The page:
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  #92  
Old Posted Jan 19, 2012, 11:39 PM
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Originally Posted by slide_rule View Post
mhays, i've read your posts. you're conflating architectural fashion and your own personal preferences with "worthwhile" architecture. you're also conflating architectural style and functional urbanism.

so you like historicist styles. that's your prerogative. yet you go on a tear about modernist/brutalist stuff in general, and flat out say it's not worth preserving. yet you fail to realize that architectural "worth" is always subjective and in the eye of the beholder. this argument isn't new. in the 18th and 19th centuries similar debates raged regarding the frilly, heavily ornamented baroque and rococo styles vs. the cleaner, historical neoclassical styles. these debates may seem funny today, and most people (including many architecture buffs) wouldn't make a distinction between the styles. see how your argument is similar to the historicist argument?

things are cool when they're new. then they get old and become uncool. then after a protracted period of time, it becomes retro-cool, that's when the remaining examples are seen as valuable. think of 1970s era AMC pacers. they were roundly seen as ugly, but collectors are snatching them up now. you might not believe it today, but the atlantic richfield building in LA and the singer building in nyc were decidedly unfashionable (despite the anger of aficionados) in the 60s. preserving them was deemed to be more trouble than they were worth. fast forward to 80s miami, and a later generation of art deco/streamline modern buildings were on the chopping block. would you have preserved it? fast forward yet another generation to the beginning of the new century. 1960s era "googie" architecture in southern california was being trashed. would you have preserved it?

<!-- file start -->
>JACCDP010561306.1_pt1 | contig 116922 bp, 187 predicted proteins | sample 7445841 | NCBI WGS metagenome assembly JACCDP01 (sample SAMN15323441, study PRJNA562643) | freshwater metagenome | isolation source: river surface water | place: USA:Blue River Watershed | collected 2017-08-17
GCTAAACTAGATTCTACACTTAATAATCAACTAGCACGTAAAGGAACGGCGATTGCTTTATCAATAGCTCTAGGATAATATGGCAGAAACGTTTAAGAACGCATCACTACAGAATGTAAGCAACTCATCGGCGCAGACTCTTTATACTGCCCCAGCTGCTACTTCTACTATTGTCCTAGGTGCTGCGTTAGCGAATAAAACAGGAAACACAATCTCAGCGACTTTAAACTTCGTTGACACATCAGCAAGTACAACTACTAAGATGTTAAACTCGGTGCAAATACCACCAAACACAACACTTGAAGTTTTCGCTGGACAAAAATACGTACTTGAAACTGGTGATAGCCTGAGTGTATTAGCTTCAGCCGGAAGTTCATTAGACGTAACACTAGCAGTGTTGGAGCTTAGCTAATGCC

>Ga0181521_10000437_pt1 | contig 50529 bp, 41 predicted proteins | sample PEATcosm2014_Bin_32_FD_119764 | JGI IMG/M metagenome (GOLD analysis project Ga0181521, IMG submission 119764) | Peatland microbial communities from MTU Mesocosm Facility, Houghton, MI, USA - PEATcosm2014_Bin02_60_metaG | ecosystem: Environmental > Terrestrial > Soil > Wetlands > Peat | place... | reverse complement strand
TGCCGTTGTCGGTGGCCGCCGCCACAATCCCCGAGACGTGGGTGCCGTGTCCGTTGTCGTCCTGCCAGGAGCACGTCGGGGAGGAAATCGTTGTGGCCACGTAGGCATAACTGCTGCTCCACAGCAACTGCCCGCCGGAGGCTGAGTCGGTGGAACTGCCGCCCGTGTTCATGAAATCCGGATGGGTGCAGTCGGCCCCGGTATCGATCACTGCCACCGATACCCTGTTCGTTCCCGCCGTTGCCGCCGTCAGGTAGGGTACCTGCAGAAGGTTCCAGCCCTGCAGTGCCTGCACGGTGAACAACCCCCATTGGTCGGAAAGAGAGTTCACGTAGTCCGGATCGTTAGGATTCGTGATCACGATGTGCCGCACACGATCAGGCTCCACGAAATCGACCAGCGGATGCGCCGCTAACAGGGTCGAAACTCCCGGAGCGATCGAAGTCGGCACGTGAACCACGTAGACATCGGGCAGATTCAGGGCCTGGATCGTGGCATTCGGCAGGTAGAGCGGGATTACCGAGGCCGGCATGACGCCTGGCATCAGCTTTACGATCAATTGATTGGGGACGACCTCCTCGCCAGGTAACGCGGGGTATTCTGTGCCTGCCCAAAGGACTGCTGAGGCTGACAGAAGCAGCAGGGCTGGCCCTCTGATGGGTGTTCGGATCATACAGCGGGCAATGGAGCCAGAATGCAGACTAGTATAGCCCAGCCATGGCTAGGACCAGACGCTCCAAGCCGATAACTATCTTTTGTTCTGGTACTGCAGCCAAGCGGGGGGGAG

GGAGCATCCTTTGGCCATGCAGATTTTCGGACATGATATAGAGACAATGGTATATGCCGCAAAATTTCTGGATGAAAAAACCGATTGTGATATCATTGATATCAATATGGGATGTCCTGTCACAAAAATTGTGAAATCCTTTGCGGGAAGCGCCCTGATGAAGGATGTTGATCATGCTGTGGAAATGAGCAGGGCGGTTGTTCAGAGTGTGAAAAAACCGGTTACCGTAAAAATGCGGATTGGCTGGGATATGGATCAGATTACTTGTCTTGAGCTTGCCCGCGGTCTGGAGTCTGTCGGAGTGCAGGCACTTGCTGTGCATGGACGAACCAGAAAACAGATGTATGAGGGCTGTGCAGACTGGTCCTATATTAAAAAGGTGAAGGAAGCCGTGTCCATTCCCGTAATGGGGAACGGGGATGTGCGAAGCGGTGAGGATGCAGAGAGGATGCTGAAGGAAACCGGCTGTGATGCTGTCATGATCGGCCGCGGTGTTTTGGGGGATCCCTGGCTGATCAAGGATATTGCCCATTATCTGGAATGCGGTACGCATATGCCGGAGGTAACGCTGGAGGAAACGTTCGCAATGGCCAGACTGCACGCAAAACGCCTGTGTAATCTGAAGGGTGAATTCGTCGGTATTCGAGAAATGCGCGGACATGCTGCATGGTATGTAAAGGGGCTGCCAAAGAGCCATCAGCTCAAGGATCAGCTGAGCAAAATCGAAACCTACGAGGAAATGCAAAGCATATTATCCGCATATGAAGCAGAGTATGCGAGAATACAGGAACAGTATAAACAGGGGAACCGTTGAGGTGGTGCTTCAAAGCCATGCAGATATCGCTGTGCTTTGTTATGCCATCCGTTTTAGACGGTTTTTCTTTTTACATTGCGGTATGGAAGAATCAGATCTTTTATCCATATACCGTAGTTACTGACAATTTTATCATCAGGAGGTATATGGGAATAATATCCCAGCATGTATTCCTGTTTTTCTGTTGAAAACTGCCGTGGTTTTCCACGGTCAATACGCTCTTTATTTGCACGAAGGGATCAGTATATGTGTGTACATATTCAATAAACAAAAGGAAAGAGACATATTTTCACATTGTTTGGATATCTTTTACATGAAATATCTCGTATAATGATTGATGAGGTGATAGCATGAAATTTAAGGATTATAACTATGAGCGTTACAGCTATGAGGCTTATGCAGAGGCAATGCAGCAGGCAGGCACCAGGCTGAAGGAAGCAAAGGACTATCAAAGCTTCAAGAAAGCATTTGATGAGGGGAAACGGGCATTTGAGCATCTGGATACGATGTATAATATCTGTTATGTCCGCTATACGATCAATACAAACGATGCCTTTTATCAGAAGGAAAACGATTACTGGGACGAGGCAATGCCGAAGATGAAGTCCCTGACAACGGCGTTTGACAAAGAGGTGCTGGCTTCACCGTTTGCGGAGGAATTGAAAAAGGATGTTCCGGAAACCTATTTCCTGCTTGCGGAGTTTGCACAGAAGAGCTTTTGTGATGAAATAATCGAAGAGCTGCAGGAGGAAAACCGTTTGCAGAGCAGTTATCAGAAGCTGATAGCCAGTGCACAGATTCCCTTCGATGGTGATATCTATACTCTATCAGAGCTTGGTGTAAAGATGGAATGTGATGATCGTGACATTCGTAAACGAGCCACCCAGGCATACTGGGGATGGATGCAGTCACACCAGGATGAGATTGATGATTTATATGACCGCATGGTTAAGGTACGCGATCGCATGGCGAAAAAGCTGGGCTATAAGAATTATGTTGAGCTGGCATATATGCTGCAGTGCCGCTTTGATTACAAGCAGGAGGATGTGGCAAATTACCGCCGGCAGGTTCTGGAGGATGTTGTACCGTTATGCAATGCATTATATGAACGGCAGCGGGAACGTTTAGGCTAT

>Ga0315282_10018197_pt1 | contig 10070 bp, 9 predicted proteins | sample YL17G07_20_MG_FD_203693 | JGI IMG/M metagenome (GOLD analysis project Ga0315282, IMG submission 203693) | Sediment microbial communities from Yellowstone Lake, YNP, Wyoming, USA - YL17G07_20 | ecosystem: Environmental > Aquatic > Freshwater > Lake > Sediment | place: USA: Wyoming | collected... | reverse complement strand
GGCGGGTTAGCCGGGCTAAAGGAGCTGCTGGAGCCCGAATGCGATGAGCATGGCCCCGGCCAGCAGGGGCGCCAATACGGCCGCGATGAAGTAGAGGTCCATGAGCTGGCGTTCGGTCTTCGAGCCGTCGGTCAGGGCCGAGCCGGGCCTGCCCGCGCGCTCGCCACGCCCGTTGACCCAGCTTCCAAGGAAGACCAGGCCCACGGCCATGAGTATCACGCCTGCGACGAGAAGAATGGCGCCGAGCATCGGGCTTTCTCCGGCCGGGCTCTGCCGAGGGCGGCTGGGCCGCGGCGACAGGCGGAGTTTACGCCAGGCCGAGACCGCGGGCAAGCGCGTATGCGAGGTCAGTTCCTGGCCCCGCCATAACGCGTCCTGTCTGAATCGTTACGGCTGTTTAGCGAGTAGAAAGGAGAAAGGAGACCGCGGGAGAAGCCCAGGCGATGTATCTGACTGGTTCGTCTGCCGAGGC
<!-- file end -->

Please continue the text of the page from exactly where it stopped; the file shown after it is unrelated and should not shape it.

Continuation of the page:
people are not rational creatures. they may not admit it, but their likes and dislikes are strongly influenced by their environment and the prevailing normative standard. if you really wanted to argue, you'd insist that the modernist/brutalist stuff is better off being demolished... "just because". let's see; the tokyo olympic arena, the twa terminal, etc.

then you go on a tangent over bad urban planning and historicism. eh... plenty of historicist styles are being aped in car-dependent greenfield sprawl. it's as if their gullible buyers gush at the gables and porches and overlook the fact that their future lives will be spent on the highway.
Picking off a couple tidbits:

What collectors do is exactly the sort of designer/fan thing I'm talking about, not indicative that AMC Pacers are loved. Of course the general public doesn't care about them, and would probably call them crap in any poll.

Not sure what your last paragraph is saying. I'm saying they buy houses with cues that draw from historical styles because they like those styles. That doesn't mean I like the snouts, square footage, insustainability, or low construction quality. Also, their preference of styles isn't related to their desire for big driveways.

When you talk about what's "worth saving," it's often about economics as well as functionality. The Singer Building didn't offer big floorplates or up-to-date systems. Renovating it would have cost as much or more as building new. The owners wanting to tear it down probably had that as their top two concerns, not architectural style.

For the record, there are only some extreme examples of brutalism, etc., that I'd rather tear down. Most of the rest I'd simply not protect. A few I actually like.
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  #93